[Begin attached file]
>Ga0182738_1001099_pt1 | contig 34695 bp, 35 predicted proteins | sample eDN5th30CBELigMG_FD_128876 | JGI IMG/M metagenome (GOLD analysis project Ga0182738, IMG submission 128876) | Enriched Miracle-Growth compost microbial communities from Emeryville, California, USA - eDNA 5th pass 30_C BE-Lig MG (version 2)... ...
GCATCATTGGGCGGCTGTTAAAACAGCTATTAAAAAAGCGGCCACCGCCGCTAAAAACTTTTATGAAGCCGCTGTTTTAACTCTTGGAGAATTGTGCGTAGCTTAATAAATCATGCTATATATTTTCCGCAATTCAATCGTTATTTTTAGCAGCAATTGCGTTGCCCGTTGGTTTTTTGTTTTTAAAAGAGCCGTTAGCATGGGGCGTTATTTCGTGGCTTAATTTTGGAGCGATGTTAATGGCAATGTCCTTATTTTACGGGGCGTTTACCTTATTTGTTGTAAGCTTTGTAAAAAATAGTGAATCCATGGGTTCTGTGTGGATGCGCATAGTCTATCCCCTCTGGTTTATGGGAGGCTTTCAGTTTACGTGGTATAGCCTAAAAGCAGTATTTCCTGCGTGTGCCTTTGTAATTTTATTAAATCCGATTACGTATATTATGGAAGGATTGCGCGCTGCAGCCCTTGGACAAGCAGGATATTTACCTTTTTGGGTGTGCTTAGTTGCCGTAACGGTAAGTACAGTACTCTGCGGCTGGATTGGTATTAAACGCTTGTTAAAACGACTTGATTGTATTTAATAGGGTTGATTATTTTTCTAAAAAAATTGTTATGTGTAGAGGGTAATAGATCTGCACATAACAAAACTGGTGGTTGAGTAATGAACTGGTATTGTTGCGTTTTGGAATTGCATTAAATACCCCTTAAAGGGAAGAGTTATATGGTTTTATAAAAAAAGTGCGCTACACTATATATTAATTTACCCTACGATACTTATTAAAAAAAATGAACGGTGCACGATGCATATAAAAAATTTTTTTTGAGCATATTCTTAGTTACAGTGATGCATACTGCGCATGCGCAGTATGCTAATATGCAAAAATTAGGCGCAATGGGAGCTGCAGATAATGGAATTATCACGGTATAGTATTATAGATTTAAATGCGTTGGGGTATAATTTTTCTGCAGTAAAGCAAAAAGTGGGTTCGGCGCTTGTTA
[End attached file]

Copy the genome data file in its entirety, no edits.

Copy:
>Ga0182738_1001099_pt1 | contig 34695 bp, 35 predicted proteins | sample eDN5th30CBELigMG_FD_128876 | JGI IMG/M metagenome (GOLD analysis project Ga0182738, IMG submission 128876) | Enriched Miracle-Growth compost microbial communities from Emeryville, California, USA - eDNA 5th pass 30_C BE-Lig MG (version 2)... ...
GCATCATTGGGCGGCTGTTAAAACAGCTATTAAAAAAGCGGCCACCGCCGCTAAAAACTTTTATGAAGCCGCTGTTTTAACTCTTGGAGAATTGTGCGTAGCTTAATAAATCATGCTATATATTTTCCGCAATTCAATCGTTATTTTTAGCAGCAATTGCGTTGCCCGTTGGTTTTTTGTTTTTAAAAGAGCCGTTAGCATGGGGCGTTATTTCGTGGCTTAATTTTGGAGCGATGTTAATGGCAATGTCCTTATTTTACGGGGCGTTTACCTTATTTGTTGTAAGCTTTGTAAAAAATAGTGAATCCATGGGTTCTGTGTGGATGCGCATAGTCTATCCCCTCTGGTTTATGGGAGGCTTTCAGTTTACGTGGTATAGCCTAAAAGCAGTATTTCCTGCGTGTGCCTTTGTAATTTTATTAAATCCGATTACGTATATTATGGAAGGATTGCGCGCTGCAGCCCTTGGACAAGCAGGATATTTACCTTTTTGGGTGTGCTTAGTTGCCGTAACGGTAAGTACAGTACTCTGCGGCTGGATTGGTATTAAACGCTTGTTAAAACGACTTGATTGTATTTAATAGGGTTGATTATTTTTCTAAAAAAATTGTTATGTGTAGAGGGTAATAGATCTGCACATAACAAAACTGGTGGTTGAGTAATGAACTGGTATTGTTGCGTTTTGGAATTGCATTAAATACCCCTTAAAGGGAAGAGTTATATGGTTTTATAAAAAAAGTGCGCTACACTATATATTAATTTACCCTACGATACTTATTAAAAAAAATGAACGGTGCACGATGCATATAAAAAATTTTTTTTGAGCATATTCTTAGTTACAGTGATGCATACTGCGCATGCGCAGTATGCTAATATGCAAAAATTAGGCGCAATGGGAGCTGCAGATAATGGAATTATCACGGTATAGTATTATAGATTTAAATGCGTTGGGGTATAATTTTTCTGCAGTAAAGCAAAAAGTGGGTTCGGCGCTTGTTA